Thursday, October 26, 2017

New Research Findings on Alzheimer’s Disease

Omega-3 fatty acids

Neurons or brain cells contain high amounts of omega-3 fatty acids particularly DHA.  This fatty acid plays several important roles in brain health including controlling inflammation (a known driver of neurodegeneration), influencing brain blood flow, helping lower brain deposition of the toxic protein β-amyloid and maintaining brain volume.

How Much Omega-3 FAs are Enough?

There is broad agreement that the omega-3 FAs in our diet have declined progressively.  Our ancient hunter/gather ancestors were estimated to consume 12-15 grams each day, while the current intake is 0.5-1.0 grams.  As the importance of these FAs to brain health are appreciated, a question becomes how much is adequate supplementation to restore brain health?  Two studies have addressed this question recently.

While it would be ideal to measure these FAs in brain cells directly, this is not possible.  Typically, the levels in red blood cells are measured and thought to closely reflect brain cell levels.  The first study compared SPECT scans which show brain perfusion or blood delivery to different brain areas compared to the red blood cell levels of omega-3 FAs.(1)  Higher red blood cell omega-3 levels correlated with higher profusion of several brain areas involved in cognitive processing. 

The study went a step further also correlating the omega-3 levels in red blood cells to neuropsychological testing.  Higher red blood cell levels of omega-3 FAs correlated with better scores on measures of depressive tendencies.  This is important as depressive tendencies both are a risk factors for Alzheimer’s, and they are also caused by the disease itself.

Another recent study also compared red blood cell omega-3 FA content in subjects with minor cognitive impairment (MCI) or Pre-Alzheimer’s disease to similar aged cognitively normal individuals.(3)  The MCI group had lower levels of total omega-3 FAS and particularly of DHA.  The researchers concluded that the lower omega-3 FA levels might be predictive of the development of MCI or Pre-Alzheimer’s given this relationship.

While multiple studies have found that higher levels of omega-3 FAs correlate with improved brain function and cognition, perhaps the most striking finding has been that omega-3 FA levels directly correlate with the loss of brain volume associated with Alzheimer’s disease.  Many of the pathological changes in the brain that are associated with Alzheimer’s disease such as the build-up of the toxic protein β-amyloid show up many years before cognitive function declines resulting in the symptoms such as memory loss.  The one finding that is the exception to this is brain volume.  Symptoms typically correlate with the loss of brain volume as seen on MRI examination.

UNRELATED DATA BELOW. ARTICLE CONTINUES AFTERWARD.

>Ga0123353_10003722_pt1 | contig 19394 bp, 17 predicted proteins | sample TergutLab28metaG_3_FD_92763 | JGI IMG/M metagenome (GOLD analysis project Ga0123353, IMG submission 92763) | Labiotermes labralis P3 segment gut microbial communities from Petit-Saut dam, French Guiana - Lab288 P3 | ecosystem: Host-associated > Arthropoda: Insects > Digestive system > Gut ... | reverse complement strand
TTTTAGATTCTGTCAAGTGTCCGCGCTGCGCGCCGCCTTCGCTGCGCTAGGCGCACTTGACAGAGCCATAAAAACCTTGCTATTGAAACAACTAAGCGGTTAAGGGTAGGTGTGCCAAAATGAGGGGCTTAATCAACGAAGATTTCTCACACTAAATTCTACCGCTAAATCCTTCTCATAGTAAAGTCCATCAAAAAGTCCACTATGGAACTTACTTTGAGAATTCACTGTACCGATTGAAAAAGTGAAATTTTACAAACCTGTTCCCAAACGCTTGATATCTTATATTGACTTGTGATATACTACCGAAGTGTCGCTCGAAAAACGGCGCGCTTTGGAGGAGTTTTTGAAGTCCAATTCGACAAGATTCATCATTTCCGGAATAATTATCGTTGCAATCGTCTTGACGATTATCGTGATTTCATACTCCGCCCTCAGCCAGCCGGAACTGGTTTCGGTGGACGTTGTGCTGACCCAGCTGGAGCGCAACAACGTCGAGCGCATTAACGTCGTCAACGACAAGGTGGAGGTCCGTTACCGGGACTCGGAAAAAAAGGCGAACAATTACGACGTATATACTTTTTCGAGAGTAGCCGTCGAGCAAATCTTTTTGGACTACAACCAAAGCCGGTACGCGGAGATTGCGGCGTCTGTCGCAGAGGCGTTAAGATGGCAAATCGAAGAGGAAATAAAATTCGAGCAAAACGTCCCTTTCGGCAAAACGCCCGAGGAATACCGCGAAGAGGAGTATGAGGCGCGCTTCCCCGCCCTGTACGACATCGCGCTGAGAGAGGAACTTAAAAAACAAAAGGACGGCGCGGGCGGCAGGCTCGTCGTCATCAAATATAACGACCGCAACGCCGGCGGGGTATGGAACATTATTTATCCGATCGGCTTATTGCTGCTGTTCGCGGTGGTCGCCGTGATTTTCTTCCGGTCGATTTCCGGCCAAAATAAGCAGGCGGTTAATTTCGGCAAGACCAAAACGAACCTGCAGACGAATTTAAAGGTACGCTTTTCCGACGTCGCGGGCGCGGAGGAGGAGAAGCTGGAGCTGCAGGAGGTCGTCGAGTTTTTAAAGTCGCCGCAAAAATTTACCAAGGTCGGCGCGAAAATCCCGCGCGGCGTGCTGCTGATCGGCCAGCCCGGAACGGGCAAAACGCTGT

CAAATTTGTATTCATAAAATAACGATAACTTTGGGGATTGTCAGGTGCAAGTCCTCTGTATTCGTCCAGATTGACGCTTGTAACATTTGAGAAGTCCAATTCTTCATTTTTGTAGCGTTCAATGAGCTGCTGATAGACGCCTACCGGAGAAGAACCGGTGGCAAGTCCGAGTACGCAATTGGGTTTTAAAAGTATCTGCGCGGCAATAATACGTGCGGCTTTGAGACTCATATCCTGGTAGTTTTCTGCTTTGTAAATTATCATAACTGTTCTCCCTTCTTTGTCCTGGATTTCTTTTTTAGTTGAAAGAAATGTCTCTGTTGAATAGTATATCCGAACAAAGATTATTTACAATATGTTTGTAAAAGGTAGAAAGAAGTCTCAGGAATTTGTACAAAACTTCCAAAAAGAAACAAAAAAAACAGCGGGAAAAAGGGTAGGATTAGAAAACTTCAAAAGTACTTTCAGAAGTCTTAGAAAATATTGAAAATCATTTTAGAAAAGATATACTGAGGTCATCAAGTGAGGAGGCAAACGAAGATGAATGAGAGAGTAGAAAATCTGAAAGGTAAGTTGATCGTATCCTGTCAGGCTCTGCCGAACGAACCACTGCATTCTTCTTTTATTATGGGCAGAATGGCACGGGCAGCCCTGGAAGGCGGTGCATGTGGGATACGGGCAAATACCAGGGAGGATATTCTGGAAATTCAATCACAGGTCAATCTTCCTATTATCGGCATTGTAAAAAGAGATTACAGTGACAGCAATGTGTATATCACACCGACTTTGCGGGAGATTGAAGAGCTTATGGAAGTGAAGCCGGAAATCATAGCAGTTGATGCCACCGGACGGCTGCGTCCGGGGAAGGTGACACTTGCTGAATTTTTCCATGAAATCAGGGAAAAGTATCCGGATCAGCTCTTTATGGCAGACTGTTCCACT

Two studies have looked at omega-3 FA levels in older adults compared to brain volume loss.(2, 4)  In a study of 1100 postmenopausal women it was found that for each 1 standard deviation higher of red blood cell omega-3 FA levels, the key brain memory area called the hippocampus was 50 mm3 greater. Women in the lowest 20% of omega-3 levels had hippocampal volumes 159 mmsmaller than those in the highest 20% of the group.


So, how much omega-3 FA intake is enough?  This is best determined by a simple test measuring red blood cell levels.   The data indicates that the omega-3 FAs should account for >10% of the total red blood cell fatty acid levels.  Because of variations of absorption of fatty acids in the digestive tract and transport into cell membranes, different persons will require different supplemental amounts.


The process should begin with a red blood cell omega-3 test.  A targeted level of supplementation is started, and the test is redone in about 4 months.  Supplementation levels are then adjusted from there to obtain and maintain the >10% level.

An important fact not to get lost here is that the best time to give attention to omega-3 FA levels is prior to the development of the disease as it appears to be preventative.  However, even when symptoms have developed optimizing levels of these important fatty acids is an essential part of treatment.

1)     Amen et al.  QUANTITATIVE ERYTHROCYTES OMEGA-3 EPA AND DHA LEVELS ARE RELATED TO HIGHER REGIONAL CEREBRAL BLOOD FLOW ON BRAIN SPECT.  Journal of Alzheimer’s Disease, 2017.
2)     Tan et al.  RED BLOOD CELL OMEGA-3 FATTY ACID LEVELS AND MARKERS OF ACCELERATED BRAIN AGING.
3)     Yuan et al.  THE ERYTHROCYTE FATTY ACID PROFILE AND COGNITIVE FUNCTION IN OLD CHINESE ADULTS.  Nutrients, 2016;8:385.

4)     Pottala et al.  HIGHER RBC EPA AND DHA CORRESPONDS WITH LARGER TOTAL BRAIN AND HIPPOCAMPAL VOLUMES: WHIMS-MRI STUDY.  Neurology, 2014;82:435-442.

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